- hold it
- sell it
01 December 2014
How historic is this negative GOFO?
So is this occurrence of negative GOFO a "Gold Shortage, Worst In 21st Century" as Zero Hedge recently claimed?
Keith Weiner notes that by his strict definition of backwardation (a positive cobasis) there are now four futures contacts in backwardation when "prior to this, the most we’ve seen is three". He considers this serious and suspects "that this time, it’s a matter of price. We believe that when the price rises enough, this backwardation will subside".
JP Koning has an interesting take, suggesting that negative GOFO is revealing the market's "convenience yield", a price businesses in the trade are willing to pay for "uncertainty-shielding services". As he explains:
"Gold merchants seem to be anticipating choppiness in the future supply and demand of the metal, and see growing benefits in holding inventories of the stuff in order to cope with this choppiness. The convenience yield on these inventories has jumped to a high enough level that it currently outweighs the costs of storing and financing gold, resulting in an inverted gold market."
In contrast to Keith, JP notes that gold forward prices are only inverted "over a narrow range of five or six-months. By mid-2015, forward prices return to their regular pattern of trading at a premium to current prices ... So no, gold is not becoming money. Rather, we are running into some short-term jitters, and merchants think that holding the stuff provides a few more ancillary benefits than before".
The more interesting part of JP's post for me, which leads us to an answer to my question, is his observation that "earlier disruptions occurred when U.S. interest rates were already high enough that they continued to outweigh the metal's suddenly-augmented convenience yield. ... Going forward, all gold market disruptions could very well create sharp inversions of -1 to -2% in the 1 to 12-month horizons, insofar as we are living in an era of permanently low interest rates".
To explain JP's point, have a look at this chart from his post below.
Note the unusual chart pattern where GOFO moves up in a straight line from 2004 to mid-2006, is then flat for a year and a bit and then drops sharply over the next year and a half. I wonder what was going on in the gold market during that time to account for that behaviour?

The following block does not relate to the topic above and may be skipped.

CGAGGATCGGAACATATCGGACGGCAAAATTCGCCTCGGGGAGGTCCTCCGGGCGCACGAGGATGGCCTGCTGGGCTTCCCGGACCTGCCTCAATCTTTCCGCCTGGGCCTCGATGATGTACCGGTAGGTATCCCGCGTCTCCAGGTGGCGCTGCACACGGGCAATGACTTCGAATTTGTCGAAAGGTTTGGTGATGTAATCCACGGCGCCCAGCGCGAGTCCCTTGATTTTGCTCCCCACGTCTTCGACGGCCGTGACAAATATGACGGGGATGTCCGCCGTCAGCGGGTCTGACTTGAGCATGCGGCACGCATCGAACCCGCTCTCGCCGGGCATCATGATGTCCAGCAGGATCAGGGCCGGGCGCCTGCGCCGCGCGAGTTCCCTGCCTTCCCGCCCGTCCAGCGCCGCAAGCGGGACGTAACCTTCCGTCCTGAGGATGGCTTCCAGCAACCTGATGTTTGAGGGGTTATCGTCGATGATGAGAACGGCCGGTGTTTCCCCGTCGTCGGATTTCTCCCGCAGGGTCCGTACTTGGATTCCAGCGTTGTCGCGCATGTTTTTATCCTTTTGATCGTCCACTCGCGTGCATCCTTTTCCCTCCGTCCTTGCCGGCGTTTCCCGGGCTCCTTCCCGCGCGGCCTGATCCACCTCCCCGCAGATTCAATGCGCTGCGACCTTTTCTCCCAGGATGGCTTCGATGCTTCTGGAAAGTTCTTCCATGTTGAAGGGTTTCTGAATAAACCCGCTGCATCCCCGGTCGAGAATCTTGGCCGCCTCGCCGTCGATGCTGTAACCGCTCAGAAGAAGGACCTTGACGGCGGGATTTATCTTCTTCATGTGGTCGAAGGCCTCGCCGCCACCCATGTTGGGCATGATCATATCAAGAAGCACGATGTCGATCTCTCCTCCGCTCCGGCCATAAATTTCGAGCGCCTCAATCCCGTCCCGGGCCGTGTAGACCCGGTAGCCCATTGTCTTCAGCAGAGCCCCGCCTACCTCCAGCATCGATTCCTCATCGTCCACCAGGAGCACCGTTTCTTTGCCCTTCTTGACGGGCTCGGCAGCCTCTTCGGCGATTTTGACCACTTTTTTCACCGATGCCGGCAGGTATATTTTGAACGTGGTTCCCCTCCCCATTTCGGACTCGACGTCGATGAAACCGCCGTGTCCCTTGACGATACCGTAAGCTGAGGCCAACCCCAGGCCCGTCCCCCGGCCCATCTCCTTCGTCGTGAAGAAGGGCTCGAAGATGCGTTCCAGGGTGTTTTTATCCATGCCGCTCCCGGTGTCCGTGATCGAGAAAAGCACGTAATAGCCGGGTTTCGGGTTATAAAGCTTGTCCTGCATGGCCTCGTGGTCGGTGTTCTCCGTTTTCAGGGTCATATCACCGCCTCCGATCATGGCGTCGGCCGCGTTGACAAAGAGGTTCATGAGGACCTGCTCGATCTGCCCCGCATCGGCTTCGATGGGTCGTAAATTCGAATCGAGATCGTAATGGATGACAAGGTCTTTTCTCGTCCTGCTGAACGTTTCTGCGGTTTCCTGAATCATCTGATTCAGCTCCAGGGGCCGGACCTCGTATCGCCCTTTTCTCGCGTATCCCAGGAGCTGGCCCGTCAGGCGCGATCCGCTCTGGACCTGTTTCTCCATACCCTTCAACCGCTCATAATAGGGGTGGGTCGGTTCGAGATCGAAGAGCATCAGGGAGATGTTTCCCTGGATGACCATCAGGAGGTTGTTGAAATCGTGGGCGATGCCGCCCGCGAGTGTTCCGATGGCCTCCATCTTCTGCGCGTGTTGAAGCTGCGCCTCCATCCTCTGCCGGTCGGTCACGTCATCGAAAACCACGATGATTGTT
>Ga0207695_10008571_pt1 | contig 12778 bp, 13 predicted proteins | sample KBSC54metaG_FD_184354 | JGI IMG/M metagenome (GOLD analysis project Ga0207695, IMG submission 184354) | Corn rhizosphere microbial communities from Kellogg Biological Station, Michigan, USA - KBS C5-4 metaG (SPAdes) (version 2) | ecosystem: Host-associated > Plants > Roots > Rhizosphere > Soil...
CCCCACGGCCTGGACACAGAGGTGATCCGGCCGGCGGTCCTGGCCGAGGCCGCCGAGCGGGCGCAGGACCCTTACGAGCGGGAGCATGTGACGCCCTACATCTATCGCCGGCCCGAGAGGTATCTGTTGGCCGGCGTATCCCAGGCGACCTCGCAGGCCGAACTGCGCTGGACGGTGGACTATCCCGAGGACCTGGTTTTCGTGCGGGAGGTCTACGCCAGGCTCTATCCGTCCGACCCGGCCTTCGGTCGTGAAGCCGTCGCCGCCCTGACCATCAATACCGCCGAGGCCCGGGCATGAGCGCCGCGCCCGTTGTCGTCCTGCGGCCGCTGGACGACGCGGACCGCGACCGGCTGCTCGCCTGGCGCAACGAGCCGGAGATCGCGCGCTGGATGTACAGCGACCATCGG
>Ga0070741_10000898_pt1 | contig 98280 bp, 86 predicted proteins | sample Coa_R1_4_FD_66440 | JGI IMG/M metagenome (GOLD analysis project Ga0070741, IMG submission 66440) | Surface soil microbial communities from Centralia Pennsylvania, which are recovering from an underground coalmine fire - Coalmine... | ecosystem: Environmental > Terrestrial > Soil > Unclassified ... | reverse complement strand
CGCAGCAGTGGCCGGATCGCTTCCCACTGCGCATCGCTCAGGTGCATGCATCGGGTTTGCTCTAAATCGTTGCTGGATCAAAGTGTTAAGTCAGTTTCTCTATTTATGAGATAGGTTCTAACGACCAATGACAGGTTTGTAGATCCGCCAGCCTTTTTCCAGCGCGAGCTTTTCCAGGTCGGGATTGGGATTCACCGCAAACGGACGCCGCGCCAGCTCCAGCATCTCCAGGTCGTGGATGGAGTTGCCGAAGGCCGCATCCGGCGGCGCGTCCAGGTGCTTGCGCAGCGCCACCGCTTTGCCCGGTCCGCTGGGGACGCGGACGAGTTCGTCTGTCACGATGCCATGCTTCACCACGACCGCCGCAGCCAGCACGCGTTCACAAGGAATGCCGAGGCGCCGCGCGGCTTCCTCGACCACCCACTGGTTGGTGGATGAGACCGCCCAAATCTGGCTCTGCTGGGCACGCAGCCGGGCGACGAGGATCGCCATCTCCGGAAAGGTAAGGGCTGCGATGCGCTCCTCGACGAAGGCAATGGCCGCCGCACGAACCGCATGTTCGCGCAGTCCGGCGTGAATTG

For the answer go to http://www.lbma.org.uk/pricing-and-statistics and select LIBOR in the chart drop down box. Isn't that amazing, US interest rates during 2004-2008 exhibit exactly the same chart pattern as GOFO.
In actual fact, there was nothing going on in the gold market. GOFO is mathematically equal to US Interest Rate minus Gold Interest Rate. Thus if US interest rates go up and Gold's Interest Rate is stable, then GOFO will rise. If you select "LIBOR minus GOFO" (ie, Gold's Interest Rate) in the LBMA's chart, you will see that it was indeed flat during 2004-2008.
If you look at that "LIBOR minus GOFO" chart you will see that while the interest rate on gold has moved up, it is not "historic", for which we would need to see interest rates above 2% (which at ZIRP would equate to circa -2% GOFO). The only reason current GOFO rates look historic is because cash rates are basically zero. Comparing GOFOs over time is not really comparing apples to apples - the only way to look through the effects of ZIRP is to look at gold's interest rate. It is like looking at cash interest rates during the 70s and 80s and noting how much better depositors were off compared to today because bank deposit rates were 15%, and completely ignoring the differing inflation rates between now and then.
This then leads on to the question of why would lease rates be rising (or it could be GOFO falling, it is hard to tell which market is in the driving seat sometimes)? I've said this a few times, but there are only two things you can do with borrowed gold:
For the second reason, sell it, this basically means that people are shorting gold. It could be speculators, or maybe miners have resorted to hedging again (I note there was a 55 tonne increase in the global hedge book in Q2 2014). Consider that when miners stopped hedging and started to reduce their hedges in 2002 that gold interest rates crashed to their current low levels.
So while Zero Hedge may spin a falling GOFO as bullish, it could be indicative of a rising interest rate on gold, which could be an indicator of short selling/hedging, which would result in a falling gold price. And what has gold been doing recently? I'm not saying this is the explanation, mostly likely all the explanations mentioned in the last two paragraphs are in play, we just don't know which is the main driver at this time, but at least here you will get some of the negative explanations to weigh up.